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Ellen Meiksins Wood

Abstract

One fundamental assumption seems to underlie – explicitly or implicitly – every critique of Brenner I have seen: that there can be no such thing as a Marxist theory of competition, the ‘horizontal’ relation among many capitals, that does not presuppose the ‘vertical’ class relation between capital and living labour. To start (if not also to end) with the relation between capital and living labour is the only way to establish one's Marxist credentials (establishing those credentials does, by the way, seem to be the critical, even the sole, issue for those who engage Brenner's argument on that plane, without considering the empirical or explanatory power of his argument). In support of that assumption, more than one critic has invoked Marx's comment that competition does not produce or explain capitalist laws of motion but merely executes them, as their visible manifestation in the external movements of individual capitals. Predictably, too, some critics have gleefully turned against Brenner the charge he has famously levelled against other Marxists: that his focus on competition and the market makes him a ‘neo-Smithian’.

Ellen Meiksins Wood

Abstract

Ellen Wood replies here to the symposium on her book, Empire of Capital, by laying out her views on the specificity of capitalism and capitalist imperialism, the relation between global capital and territorial states, the problematic concepts of 'globalisation' and 'financialisation', and how our understanding of capitalism affects our conceptions of oppositional struggle.

Ellen Meiksins Wood

Abstract

Since historians first began explaining the emergence of capitalism, there has scarcely existed an explanation that did not begin by assuming the very thing that needed to be explained. Almost without exception, accounts of the origin of capitalism have been fundamentally circular: they have assumed the prior existence of capitalism in order to explain its coming into being. My intention here is to sketch a kind of potted history of these question — begging explanations and to consider their implications. I shall start with what has been called the ‘commercialisation model’, which has its origins in classical political economy and Enlightenment conceptions of progress. This model is arguably still the dominant one, even among its harshest critics, including both the demographic explanations that claim to have displaced the commercialisation model, and also most Marxist accounts, from the transition debate which started in the ‘50s until today. But there does now exist an important alternative account, and I shall end by considering that too.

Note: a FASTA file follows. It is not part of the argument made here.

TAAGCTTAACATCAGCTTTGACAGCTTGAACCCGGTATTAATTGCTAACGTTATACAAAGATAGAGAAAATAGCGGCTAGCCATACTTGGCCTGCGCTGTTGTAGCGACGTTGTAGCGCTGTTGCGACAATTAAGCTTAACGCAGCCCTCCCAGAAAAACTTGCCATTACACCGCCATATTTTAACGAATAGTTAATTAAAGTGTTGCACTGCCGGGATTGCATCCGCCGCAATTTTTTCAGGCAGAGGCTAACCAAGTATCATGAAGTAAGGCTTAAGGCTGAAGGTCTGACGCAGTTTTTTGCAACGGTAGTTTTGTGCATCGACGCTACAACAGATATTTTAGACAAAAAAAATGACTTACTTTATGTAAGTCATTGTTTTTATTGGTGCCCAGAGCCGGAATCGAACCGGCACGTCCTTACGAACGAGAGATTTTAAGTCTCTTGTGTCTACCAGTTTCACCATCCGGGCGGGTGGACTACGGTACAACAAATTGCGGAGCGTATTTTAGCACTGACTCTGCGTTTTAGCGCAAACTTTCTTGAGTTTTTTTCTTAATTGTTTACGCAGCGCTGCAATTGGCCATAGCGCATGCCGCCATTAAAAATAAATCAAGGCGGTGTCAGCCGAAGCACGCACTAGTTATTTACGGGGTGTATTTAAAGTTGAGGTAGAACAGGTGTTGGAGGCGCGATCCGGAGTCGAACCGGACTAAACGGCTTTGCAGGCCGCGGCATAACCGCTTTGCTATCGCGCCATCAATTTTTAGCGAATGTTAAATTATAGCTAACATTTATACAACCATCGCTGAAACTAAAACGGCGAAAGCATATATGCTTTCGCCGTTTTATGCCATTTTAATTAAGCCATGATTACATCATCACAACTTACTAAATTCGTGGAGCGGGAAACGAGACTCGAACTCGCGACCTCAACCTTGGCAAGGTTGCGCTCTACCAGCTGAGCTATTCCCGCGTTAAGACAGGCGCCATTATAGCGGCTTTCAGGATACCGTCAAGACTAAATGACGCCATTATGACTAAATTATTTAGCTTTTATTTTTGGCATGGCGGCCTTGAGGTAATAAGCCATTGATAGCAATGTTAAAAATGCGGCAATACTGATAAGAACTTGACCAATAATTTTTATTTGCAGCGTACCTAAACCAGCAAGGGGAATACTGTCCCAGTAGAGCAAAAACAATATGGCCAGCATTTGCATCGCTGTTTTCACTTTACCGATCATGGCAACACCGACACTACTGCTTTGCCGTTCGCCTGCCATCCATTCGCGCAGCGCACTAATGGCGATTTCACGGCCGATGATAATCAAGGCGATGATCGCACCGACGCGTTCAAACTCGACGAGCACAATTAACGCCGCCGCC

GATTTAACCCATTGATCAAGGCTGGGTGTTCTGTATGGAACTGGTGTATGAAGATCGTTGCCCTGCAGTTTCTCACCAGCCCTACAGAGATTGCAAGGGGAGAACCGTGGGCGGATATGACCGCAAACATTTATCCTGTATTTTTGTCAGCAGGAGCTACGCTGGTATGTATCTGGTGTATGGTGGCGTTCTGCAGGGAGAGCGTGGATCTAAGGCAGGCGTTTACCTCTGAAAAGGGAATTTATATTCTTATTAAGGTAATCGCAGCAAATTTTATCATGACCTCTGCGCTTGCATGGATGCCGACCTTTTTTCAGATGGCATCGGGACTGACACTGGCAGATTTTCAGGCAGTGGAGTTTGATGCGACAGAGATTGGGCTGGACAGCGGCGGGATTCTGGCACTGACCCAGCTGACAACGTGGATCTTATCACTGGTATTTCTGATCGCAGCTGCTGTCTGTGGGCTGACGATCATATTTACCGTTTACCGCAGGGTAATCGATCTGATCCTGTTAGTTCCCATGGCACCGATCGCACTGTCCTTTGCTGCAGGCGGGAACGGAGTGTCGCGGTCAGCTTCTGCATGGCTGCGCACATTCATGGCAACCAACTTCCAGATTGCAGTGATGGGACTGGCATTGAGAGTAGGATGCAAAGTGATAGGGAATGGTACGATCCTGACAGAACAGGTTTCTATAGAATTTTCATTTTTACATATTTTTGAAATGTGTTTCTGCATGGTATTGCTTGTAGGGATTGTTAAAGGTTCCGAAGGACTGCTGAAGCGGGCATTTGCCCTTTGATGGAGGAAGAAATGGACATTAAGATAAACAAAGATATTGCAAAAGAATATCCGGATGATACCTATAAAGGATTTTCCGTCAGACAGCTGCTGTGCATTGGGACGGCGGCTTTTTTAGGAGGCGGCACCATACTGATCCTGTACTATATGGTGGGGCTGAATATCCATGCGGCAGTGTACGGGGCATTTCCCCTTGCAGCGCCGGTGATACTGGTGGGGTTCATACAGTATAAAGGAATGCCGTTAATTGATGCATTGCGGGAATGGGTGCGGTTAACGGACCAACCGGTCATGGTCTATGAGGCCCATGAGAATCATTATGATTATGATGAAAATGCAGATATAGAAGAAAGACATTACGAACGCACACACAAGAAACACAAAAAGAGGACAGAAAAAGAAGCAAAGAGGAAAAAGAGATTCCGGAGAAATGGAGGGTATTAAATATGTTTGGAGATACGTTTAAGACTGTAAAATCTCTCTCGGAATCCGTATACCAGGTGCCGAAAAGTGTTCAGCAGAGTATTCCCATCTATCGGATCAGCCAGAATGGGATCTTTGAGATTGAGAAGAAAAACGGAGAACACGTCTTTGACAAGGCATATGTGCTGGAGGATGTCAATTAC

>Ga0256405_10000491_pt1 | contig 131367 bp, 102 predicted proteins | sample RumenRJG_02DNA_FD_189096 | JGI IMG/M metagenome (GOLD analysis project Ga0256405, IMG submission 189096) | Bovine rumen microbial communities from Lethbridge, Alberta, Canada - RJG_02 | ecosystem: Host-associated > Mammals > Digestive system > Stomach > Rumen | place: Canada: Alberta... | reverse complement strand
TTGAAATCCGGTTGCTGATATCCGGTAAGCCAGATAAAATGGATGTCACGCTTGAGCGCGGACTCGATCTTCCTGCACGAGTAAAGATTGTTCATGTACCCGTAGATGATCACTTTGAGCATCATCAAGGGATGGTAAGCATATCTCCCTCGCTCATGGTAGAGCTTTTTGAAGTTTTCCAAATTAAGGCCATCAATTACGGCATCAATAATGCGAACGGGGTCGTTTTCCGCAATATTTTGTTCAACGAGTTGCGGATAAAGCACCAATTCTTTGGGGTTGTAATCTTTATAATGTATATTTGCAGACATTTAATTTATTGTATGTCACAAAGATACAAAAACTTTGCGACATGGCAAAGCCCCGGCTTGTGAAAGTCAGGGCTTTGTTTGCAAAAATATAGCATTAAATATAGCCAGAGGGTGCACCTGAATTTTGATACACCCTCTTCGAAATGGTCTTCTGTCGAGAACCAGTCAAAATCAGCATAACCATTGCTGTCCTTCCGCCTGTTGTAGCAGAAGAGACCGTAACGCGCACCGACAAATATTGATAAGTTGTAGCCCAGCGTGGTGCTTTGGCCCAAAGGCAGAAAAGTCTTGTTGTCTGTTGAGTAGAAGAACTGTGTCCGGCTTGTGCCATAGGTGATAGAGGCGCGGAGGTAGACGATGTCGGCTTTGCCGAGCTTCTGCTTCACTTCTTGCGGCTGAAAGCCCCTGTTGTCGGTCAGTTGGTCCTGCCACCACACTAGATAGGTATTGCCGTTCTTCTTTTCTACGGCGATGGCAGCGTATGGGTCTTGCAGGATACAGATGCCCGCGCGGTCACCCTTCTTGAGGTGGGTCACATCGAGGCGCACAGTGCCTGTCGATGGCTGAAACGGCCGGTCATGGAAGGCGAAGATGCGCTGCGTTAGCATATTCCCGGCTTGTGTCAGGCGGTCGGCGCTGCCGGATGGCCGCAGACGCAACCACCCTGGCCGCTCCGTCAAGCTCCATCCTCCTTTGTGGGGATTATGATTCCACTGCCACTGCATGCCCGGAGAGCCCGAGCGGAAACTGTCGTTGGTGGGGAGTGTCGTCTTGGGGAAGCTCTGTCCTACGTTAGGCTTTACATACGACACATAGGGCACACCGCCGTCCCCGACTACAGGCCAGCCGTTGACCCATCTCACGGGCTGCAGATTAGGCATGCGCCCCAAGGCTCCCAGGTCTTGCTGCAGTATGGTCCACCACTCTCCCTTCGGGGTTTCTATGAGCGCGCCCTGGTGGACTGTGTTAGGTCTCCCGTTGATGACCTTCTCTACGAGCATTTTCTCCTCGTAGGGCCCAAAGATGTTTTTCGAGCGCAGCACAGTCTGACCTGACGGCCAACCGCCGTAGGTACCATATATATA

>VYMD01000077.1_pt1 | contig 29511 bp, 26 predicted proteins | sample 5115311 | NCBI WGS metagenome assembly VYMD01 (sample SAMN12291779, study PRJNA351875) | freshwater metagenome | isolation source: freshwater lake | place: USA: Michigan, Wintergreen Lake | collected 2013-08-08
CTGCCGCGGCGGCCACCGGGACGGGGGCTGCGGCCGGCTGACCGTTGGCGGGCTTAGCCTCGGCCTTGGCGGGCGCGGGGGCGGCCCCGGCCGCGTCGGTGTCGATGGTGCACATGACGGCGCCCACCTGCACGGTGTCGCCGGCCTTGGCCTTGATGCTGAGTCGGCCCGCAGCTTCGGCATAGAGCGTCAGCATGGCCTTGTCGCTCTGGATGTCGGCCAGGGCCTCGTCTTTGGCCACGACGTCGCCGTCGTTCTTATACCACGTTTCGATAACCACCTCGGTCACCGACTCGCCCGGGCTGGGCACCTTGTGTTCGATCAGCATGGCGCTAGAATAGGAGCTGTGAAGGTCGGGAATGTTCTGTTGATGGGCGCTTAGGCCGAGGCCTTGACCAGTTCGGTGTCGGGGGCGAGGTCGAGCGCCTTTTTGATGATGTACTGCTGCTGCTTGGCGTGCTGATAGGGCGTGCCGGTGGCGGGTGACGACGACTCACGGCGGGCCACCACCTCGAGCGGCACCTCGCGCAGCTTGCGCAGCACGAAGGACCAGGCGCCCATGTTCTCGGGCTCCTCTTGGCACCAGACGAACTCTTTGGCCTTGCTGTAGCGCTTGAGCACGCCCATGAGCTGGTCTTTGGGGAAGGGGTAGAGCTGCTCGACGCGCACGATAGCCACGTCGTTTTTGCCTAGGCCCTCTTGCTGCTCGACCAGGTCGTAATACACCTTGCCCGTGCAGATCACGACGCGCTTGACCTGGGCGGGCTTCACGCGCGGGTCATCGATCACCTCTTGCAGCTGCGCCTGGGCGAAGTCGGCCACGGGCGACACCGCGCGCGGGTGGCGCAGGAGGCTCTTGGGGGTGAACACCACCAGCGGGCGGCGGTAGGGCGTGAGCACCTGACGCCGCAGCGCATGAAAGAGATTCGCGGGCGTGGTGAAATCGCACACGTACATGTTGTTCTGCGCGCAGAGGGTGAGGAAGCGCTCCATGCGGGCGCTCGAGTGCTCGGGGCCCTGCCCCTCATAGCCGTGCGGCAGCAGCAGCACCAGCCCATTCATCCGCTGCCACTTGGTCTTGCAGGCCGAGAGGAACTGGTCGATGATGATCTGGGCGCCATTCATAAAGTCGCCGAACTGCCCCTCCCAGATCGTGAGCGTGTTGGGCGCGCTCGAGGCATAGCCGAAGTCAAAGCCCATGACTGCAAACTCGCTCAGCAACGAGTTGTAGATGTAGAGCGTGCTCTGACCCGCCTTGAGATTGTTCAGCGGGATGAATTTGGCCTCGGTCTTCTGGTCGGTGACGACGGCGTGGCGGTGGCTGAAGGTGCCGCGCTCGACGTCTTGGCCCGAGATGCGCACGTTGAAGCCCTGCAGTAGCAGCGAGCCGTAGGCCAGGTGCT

Ellen Meiksins Wood

Series:

Ellen Meiksins Wood

Edited by Larry Patriquin

Ellen Meiksins Wood is a leading contemporary political theorist who has elaborated an innovative approach to the history of political thought, the ‘social history of political theory’. She has been described as the founder, together with the historian Robert Brenner, of ‘Political Marxism’, a distinct version of historical materialism which has inspired a research program that spans a number of academic disciplines. Organized thematically, this Reader brings together selections from Wood’s groundbreaking scholarship, published over three decades, providing an overview of her original interpretations of capitalism, precapitalist societies, the state, political theory, democracy, citizenship, liberalism, civil society, the Enlightenment, globalization, imperialism, and socialism.